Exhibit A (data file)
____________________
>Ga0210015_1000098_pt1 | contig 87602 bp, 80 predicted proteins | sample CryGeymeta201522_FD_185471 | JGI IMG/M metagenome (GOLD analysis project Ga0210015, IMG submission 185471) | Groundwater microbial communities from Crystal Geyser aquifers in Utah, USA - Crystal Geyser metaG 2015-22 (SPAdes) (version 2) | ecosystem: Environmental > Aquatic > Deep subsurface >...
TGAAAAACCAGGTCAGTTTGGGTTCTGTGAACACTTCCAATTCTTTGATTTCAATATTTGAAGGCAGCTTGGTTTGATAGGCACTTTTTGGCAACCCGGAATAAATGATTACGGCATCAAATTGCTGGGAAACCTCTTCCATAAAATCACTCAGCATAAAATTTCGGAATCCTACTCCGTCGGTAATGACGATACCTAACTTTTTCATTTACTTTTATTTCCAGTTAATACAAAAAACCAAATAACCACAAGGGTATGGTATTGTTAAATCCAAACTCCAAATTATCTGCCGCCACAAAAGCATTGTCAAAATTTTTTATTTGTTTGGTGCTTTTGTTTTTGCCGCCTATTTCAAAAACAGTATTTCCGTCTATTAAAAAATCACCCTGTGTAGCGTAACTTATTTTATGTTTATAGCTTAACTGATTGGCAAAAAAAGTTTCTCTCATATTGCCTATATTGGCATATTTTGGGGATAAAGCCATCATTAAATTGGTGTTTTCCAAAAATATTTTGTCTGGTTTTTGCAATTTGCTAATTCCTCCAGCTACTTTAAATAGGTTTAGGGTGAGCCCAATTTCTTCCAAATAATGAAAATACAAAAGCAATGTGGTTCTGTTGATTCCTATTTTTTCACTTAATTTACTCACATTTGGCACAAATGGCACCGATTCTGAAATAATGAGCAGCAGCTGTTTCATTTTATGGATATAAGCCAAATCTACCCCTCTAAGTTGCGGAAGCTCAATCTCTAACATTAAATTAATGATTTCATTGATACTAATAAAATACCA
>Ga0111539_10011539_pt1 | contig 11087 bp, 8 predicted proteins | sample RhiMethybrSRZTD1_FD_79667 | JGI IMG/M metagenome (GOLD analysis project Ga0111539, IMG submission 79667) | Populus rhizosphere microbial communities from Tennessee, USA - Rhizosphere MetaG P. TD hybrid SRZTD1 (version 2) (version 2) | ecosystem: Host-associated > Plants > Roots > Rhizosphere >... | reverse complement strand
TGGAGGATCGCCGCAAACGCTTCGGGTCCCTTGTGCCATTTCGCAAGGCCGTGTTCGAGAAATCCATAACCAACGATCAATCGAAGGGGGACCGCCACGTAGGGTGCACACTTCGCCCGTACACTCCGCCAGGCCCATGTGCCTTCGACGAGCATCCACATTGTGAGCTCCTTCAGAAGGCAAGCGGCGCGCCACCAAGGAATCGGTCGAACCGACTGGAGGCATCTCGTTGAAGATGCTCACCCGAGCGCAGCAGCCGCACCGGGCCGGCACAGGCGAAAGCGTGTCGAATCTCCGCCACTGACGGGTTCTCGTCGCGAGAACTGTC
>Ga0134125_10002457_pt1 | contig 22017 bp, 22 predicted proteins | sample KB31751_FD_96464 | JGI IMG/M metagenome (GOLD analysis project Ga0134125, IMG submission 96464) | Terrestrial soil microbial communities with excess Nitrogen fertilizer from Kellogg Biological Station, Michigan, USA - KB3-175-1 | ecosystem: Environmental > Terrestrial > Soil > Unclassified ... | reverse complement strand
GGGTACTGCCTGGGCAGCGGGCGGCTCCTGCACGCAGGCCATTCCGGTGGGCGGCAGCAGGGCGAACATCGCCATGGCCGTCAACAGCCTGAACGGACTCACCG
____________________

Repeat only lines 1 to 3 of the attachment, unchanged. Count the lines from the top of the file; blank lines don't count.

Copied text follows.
>Ga0210015_1000098_pt1 | contig 87602 bp, 80 predicted proteins | sample CryGeymeta201522_FD_185471 | JGI IMG/M metagenome (GOLD analysis project Ga0210015, IMG submission 185471) | Groundwater microbial communities from Crystal Geyser aquifers in Utah, USA - Crystal Geyser metaG 2015-22 (SPAdes) (version 2) | ecosystem: Environmental > Aquatic > Deep subsurface >...
TGAAAAACCAGGTCAGTTTGGGTTCTGTGAACACTTCCAATTCTTTGATTTCAATATTTGAAGGCAGCTTGGTTTGATAGGCACTTTTTGGCAACCCGGAATAAATGATTACGGCATCAAATTGCTGGGAAACCTCTTCCATAAAATCACTCAGCATAAAATTTCGGAATCCTACTCCGTCGGTAATGACGATACCTAACTTTTTCATTTACTTTTATTTCCAGTTAATACAAAAAACCAAATAACCACAAGGGTATGGTATTGTTAAATCCAAACTCCAAATTATCTGCCGCCACAAAAGCATTGTCAAAATTTTTTATTTGTTTGGTGCTTTTGTTTTTGCCGCCTATTTCAAAAACAGTATTTCCGTCTATTAAAAAATCACCCTGTGTAGCGTAACTTATTTTATGTTTATAGCTTAACTGATTGGCAAAAAAAGTTTCTCTCATATTGCCTATATTGGCATATTTTGGGGATAAAGCCATCATTAAATTGGTGTTTTCCAAAAATATTTTGTCTGGTTTTTGCAATTTGCTAATTCCTCCAGCTACTTTAAATAGGTTTAGGGTGAGCCCAATTTCTTCCAAATAATGAAAATACAAAAGCAATGTGGTTCTGTTGATTCCTATTTTTTCACTTAATTTACTCACATTTGGCACAAATGGCACCGATTCTGAAATAATGAGCAGCAGCTGTTTCATTTTATGGATATAAGCCAAATCTACCCCTCTAAGTTGCGGAAGCTCAATCTCTAACATTAAATTAATGATTTCATTGATACTAATAAAATACCA
>Ga0111539_10011539_pt1 | contig 11087 bp, 8 predicted proteins | sample RhiMethybrSRZTD1_FD_79667 | JGI IMG/M metagenome (GOLD analysis project Ga0111539, IMG submission 79667) | Populus rhizosphere microbial communities from Tennessee, USA - Rhizosphere MetaG P. TD hybrid SRZTD1 (version 2) (version 2) | ecosystem: Host-associated > Plants > Roots > Rhizosphere >... | reverse complement strand